A pragmatic randomised controlled trial of healing therapy in a gastroenterology outpatient setting
R.T. Lee, T. Kingstone, L. Roberts, S. Edwards, A. Soundy, P.R. Shah, M.S. Haque, S. Singh
To determine the benefits of healing therapy (spiritual healing) as an adjunct to conventional management in irritable bowel syndrome (IBS) and inflammatory bowel disease (IBD).
200 outpatients with IBS or IBD were randomised to either conventional treatment (control) or conventional plus five sessions of healing therapy (intervention). After 12 weeks controls also had healing therapy. Outcomes used were, the Measure Yourself Medical Outcomes Profile (MYMOP). IBS-QOL, IBDQ, and symptom measures.
There was a significant improvement in the MYMOP score at week 6 (p < 0.001) which was maintained to week 12 (p < 0.001) and 24 (p < 0.001). Improvements in MYMOP were significantly greater in the intervention group at both 6 (p < 0.001) and 12 weeks (p < 0.001) with effect sizes of 0.7 (95% CI: 0.4–1.1) and 0.8 (95% CI: 0.4–1.2). Condition-specific data for IBS showed that most QoL dimensions had a significant minimum 10-point score improvement at 6 and 12 weeks. The overall score improvement was 12.9 units at week 6 (p < 0.001), 12.4 units at week 12 (p < 0.001) and 13.8 units at week 24 (p < 0.001). In IBD there was also similar score improvement, but only up to week 12 were there associations of improved social and bowel functions (p < 0.001, respectively). Between group differences were identified for QoL scores in IBS at both week 6 (p < 0.001) and 12 (p < 0.001) but only for week 12 (p < 0.001) in the IBD group.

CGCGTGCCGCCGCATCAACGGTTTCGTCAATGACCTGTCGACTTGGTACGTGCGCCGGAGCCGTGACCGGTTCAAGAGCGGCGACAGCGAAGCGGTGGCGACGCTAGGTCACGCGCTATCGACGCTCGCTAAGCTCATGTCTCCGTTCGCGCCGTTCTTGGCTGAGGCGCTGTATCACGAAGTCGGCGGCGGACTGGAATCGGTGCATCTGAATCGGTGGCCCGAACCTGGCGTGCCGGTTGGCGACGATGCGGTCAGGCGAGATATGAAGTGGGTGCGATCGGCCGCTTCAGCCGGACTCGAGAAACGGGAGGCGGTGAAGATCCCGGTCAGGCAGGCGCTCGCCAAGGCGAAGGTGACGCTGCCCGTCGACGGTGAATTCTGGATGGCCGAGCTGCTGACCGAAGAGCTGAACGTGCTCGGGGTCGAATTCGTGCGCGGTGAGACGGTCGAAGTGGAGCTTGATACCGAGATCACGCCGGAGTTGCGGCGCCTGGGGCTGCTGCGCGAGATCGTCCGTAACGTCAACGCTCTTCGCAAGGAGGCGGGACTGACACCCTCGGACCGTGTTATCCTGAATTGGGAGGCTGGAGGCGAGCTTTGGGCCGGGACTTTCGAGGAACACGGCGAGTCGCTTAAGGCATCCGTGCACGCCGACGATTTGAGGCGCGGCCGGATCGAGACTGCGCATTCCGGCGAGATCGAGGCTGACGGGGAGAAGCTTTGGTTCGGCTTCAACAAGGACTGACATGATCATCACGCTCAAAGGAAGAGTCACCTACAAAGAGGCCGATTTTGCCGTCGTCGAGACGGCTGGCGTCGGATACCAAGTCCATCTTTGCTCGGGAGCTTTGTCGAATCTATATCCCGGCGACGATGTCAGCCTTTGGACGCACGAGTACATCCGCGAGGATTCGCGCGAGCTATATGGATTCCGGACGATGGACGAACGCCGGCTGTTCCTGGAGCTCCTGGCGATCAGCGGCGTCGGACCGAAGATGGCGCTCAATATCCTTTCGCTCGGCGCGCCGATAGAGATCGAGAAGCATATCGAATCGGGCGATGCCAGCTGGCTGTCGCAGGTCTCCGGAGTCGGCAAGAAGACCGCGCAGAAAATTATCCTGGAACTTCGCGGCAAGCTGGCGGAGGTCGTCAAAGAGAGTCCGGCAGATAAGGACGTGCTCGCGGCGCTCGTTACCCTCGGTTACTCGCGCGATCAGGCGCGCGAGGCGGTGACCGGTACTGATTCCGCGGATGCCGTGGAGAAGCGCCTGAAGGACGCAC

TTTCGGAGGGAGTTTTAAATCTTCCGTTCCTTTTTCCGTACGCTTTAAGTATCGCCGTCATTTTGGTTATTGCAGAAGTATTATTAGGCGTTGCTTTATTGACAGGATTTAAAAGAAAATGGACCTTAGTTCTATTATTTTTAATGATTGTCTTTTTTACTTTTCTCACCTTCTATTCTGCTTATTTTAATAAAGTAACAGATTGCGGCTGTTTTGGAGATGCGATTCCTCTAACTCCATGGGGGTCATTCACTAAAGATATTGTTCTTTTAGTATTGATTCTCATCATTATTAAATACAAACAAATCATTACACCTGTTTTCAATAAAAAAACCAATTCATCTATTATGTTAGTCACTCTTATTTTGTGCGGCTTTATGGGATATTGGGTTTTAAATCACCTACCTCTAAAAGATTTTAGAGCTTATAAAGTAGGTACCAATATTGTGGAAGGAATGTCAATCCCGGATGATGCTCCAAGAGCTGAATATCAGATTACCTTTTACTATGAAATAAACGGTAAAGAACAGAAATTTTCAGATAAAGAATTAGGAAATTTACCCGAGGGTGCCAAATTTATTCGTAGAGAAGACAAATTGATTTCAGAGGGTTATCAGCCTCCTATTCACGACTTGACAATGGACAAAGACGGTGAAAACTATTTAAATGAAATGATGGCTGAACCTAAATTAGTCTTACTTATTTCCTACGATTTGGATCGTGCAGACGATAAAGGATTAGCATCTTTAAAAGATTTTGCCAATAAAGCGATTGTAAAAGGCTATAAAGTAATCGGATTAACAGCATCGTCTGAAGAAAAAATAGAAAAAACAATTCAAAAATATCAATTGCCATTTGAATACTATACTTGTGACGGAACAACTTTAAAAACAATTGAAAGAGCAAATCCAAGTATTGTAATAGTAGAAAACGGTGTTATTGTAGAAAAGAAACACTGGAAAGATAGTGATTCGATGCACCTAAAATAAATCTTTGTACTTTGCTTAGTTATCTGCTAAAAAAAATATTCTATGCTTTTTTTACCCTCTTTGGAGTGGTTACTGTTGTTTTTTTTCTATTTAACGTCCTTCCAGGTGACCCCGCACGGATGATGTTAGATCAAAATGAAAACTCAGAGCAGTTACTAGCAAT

The addition of healing therapy to conventional treatment was associated with improvement in symptoms and QoL in IBS, and to a lesser extent in IBD.